Posts Tagged 'Strunk & White'

In Defense of Standards

I had not read anything by David Foster Wallace until, following his premature death by suicide late last year, I could not open a paper or magazine without encountering another of the dozens of anguished and adulatory tributes calling him the greatest writer of his (my) generation. My curiosity piqued (the more so after learning that, like me, DFW had been a competitive tennis player), I bought his 1,000-plus-page novel Infinite Jest and a slimmer collection of essays, Consider the Lobster. (A three-pound paperback edition of the former waits patiently in my bedside stack until someone invents a contraption that will suspend and hold it open so that I can read it in bed without injuring myself. I recommend the essays to DFW novices — those who can countenance never eating lobster again and the withering criticism of Tracy Austin’s vapidness in “How Tracy Austin Broke My Heart.”)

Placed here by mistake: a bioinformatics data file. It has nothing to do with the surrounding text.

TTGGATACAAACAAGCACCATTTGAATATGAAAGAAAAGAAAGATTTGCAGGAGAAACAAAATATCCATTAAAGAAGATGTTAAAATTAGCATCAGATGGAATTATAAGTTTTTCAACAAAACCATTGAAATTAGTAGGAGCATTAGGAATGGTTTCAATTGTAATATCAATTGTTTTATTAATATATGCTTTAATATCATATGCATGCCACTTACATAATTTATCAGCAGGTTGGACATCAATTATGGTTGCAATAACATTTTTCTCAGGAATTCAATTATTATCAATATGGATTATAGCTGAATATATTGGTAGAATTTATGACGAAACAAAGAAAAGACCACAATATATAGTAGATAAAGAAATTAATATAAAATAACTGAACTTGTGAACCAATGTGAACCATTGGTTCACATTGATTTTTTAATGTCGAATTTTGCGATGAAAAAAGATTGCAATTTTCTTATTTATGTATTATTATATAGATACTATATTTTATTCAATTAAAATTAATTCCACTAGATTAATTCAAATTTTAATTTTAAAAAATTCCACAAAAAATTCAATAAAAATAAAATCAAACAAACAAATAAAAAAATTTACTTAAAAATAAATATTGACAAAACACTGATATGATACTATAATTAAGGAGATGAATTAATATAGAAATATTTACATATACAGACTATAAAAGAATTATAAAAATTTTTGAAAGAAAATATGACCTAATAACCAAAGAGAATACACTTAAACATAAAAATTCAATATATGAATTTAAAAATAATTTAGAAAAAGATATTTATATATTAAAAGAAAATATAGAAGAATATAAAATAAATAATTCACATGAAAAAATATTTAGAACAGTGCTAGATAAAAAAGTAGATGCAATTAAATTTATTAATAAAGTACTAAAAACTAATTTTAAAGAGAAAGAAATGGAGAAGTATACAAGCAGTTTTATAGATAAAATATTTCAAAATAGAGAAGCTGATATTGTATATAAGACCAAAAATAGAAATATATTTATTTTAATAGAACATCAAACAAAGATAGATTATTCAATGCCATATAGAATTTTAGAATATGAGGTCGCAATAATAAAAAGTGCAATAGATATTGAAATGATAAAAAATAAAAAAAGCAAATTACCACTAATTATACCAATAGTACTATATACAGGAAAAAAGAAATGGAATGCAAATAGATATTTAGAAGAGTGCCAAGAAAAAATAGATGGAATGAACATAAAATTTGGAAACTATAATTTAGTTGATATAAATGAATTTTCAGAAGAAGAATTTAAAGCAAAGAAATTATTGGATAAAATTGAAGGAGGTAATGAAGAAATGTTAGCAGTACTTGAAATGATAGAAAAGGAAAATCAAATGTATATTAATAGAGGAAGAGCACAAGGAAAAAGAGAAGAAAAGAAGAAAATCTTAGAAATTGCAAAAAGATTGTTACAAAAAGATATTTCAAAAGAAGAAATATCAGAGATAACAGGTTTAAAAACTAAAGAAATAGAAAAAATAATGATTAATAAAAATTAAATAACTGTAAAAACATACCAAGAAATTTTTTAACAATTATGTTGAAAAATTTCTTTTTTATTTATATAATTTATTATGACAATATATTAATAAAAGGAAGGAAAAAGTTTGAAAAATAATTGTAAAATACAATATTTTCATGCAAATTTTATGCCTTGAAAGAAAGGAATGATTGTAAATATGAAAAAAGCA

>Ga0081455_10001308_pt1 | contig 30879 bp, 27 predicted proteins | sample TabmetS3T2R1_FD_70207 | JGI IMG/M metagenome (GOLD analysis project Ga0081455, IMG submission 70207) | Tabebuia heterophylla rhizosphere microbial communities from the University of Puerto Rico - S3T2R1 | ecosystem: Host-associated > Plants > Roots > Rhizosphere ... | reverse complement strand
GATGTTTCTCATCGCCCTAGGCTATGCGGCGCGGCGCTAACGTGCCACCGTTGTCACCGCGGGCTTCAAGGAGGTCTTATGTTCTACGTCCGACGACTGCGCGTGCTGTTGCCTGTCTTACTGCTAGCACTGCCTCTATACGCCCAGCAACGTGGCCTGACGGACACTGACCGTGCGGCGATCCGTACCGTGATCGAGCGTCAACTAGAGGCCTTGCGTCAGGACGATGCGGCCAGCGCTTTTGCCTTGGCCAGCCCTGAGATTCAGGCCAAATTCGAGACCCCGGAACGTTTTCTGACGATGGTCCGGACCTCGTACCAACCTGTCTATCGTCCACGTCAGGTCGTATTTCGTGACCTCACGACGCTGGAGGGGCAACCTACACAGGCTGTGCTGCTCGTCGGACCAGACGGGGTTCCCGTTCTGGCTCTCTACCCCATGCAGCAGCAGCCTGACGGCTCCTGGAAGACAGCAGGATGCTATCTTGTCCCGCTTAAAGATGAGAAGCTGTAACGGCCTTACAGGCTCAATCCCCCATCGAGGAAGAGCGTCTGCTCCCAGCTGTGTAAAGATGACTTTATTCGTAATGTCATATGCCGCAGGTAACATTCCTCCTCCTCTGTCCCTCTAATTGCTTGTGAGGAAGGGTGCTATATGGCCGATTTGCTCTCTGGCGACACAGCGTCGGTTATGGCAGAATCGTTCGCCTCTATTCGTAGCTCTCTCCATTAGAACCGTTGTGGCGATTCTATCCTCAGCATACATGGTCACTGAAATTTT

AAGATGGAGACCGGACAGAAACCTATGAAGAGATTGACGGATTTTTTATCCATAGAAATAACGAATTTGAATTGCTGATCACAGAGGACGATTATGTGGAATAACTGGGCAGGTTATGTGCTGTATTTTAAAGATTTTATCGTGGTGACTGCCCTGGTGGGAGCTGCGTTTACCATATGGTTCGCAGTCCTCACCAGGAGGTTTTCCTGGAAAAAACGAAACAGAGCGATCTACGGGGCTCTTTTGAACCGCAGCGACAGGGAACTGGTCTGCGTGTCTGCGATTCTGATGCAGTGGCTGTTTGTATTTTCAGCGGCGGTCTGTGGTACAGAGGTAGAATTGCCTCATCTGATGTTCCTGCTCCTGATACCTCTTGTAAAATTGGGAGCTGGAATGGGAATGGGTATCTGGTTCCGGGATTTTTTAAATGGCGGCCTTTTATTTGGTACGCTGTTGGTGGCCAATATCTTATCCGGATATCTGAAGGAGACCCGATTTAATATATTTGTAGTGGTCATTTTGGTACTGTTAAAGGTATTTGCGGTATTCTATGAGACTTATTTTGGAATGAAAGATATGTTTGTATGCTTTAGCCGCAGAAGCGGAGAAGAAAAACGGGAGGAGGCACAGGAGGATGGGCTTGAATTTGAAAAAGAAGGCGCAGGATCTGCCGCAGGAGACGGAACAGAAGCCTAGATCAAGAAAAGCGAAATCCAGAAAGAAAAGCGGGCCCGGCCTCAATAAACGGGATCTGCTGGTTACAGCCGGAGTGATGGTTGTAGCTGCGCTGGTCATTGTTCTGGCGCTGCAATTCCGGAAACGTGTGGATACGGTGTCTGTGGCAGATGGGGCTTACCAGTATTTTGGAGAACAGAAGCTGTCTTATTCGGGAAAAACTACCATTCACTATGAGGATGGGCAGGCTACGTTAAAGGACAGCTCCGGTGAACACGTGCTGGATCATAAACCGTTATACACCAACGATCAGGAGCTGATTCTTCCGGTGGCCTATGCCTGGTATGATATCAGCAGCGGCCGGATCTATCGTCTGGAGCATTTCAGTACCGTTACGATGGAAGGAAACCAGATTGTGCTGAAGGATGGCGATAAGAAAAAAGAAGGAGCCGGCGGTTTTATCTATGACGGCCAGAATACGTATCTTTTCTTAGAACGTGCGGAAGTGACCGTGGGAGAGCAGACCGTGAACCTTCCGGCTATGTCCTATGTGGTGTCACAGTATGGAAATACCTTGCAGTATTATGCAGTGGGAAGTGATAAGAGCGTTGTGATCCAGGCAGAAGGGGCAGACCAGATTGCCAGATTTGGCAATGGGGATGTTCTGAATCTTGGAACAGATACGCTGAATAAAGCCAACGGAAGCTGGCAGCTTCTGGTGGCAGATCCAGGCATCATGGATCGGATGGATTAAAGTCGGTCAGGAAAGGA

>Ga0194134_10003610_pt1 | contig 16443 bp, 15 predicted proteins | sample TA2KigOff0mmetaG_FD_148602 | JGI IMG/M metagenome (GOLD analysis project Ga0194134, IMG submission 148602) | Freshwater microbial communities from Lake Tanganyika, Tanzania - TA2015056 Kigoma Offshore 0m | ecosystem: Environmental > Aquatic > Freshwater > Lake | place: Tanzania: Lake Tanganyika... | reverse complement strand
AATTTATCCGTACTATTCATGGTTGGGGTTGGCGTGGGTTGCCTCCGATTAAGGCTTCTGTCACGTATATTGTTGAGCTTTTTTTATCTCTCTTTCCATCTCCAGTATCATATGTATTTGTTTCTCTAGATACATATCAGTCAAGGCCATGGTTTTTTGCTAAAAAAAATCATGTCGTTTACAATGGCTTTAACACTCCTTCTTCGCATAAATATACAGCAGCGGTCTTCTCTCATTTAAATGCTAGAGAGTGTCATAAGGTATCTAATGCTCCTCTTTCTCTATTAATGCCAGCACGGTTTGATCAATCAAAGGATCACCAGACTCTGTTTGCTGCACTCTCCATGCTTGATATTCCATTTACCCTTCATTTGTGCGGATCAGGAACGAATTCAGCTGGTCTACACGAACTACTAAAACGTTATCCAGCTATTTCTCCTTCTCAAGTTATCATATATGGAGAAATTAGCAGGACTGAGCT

Continue reading ‘In Defense of Standards’

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“The Unforeseeable Future”

Leafing through the “Misused Words and Expressions” section of Strunk and White’s “The Elements of Style,” I paused at the entry, “The Foreseeable Future:”

A cliché and a fuzzy one. How much of the future is foreseeable? Ten minutes? Ten years? Any of it? By whom is it foreseeable? Seers? Experts? Everybody?”

Good question! As my son recently quipped when I asked him, mid-afternoon, whether he’d be home for dinner: “What, you want me to predict the future?” Continue reading ‘“The Unforeseeable Future”’


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